Only employment and credit are more important than used vehicle values to the health of the automotive industry as indicated by our research. We say this because 86% of new-vehicle sales, on average, are financed, and under normal conditions, those vehicles are traded within three years. Since most auto loans have a 60-72 month duration, the majority of vehicles traded at the 3-year mark are not paid- off. The level of equity in these loans directly affects consumer behavior and, in large part, determines when their current vehicle will be traded for a new vehicle. The frequency with which this very large group of consumers replace their vehicles has a direct impact on the velocity of new-vehicle sales. The time to equity indicator is updated quarterly and provides long-term insight into the health of new- vehicle replacement cycles.
Thirty-two months seems to be the point at which Time to Equity starts to impact new-vehicle sales velocity. The chart below illustrates the average new-vehicle vehicle payment based on average ATPs, loan terms and interest rates for the respective year compared to an adjusted payment which takes equity/inequity at 32 months into account. Pay very close attention to what happens when the two lines intersect.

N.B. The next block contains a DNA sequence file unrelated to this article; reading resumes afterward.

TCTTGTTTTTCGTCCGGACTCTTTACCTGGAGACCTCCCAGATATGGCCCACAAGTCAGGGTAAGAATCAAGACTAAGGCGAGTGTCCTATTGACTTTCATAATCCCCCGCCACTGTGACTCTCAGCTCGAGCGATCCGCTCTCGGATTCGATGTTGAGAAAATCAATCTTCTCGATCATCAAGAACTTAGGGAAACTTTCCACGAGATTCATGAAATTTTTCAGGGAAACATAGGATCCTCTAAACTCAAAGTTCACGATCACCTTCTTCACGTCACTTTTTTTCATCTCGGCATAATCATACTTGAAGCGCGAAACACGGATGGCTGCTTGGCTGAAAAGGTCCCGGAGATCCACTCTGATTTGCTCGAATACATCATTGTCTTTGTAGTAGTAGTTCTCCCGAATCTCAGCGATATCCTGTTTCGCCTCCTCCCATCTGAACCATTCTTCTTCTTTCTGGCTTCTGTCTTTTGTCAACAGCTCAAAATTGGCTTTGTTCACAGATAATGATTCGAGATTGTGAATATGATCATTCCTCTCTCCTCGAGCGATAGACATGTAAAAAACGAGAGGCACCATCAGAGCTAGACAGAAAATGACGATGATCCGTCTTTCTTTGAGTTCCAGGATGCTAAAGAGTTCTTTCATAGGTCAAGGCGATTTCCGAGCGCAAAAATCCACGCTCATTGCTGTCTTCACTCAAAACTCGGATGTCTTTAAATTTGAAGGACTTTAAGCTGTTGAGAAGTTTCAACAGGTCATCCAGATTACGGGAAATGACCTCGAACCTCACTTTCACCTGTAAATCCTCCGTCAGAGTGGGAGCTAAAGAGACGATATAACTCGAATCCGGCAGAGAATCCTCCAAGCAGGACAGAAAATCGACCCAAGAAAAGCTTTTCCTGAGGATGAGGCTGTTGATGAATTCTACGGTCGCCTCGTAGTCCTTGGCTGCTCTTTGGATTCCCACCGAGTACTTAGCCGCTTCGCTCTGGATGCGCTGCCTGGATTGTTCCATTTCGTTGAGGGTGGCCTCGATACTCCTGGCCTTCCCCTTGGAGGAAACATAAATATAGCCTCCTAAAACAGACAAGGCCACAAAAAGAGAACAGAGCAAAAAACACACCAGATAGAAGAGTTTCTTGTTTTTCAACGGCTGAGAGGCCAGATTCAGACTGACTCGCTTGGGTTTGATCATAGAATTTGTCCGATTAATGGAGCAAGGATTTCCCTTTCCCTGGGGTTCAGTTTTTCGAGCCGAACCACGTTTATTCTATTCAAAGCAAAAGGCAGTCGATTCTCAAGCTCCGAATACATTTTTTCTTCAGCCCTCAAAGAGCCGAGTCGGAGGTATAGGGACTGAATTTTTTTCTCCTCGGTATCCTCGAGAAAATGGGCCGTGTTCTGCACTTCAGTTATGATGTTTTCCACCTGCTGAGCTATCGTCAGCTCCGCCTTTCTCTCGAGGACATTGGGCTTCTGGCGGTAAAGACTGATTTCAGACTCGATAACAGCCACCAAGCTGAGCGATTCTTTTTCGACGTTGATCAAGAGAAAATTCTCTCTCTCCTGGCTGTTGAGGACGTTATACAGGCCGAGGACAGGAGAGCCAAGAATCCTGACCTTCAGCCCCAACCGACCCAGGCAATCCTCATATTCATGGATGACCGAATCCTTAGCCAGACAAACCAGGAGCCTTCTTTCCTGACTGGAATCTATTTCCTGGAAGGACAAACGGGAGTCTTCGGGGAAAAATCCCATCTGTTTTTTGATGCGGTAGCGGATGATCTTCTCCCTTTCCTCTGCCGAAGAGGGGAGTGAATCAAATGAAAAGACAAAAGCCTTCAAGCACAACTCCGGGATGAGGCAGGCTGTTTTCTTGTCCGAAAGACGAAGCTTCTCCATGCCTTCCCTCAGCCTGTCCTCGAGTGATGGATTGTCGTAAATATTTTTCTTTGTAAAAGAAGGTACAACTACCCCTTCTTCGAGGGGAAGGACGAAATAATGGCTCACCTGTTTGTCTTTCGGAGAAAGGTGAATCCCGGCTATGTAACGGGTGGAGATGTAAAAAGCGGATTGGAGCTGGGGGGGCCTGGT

Aside from reducing the velocity of new-vehicle sales, increased Time to Equity has another negative side effect, higher delinquency/default rates. The explanation is simple, most auto lenders believe longer loans have a higher the risk of default since the ability of the borrower to repay is more likely to change. However, since auto loans are rarely held until maturity, the risk is not in the length of the loan at origination. The real risk is in the amount of time it takes for the value of the vehicle to meet or exceed the principal balance owed on the loan.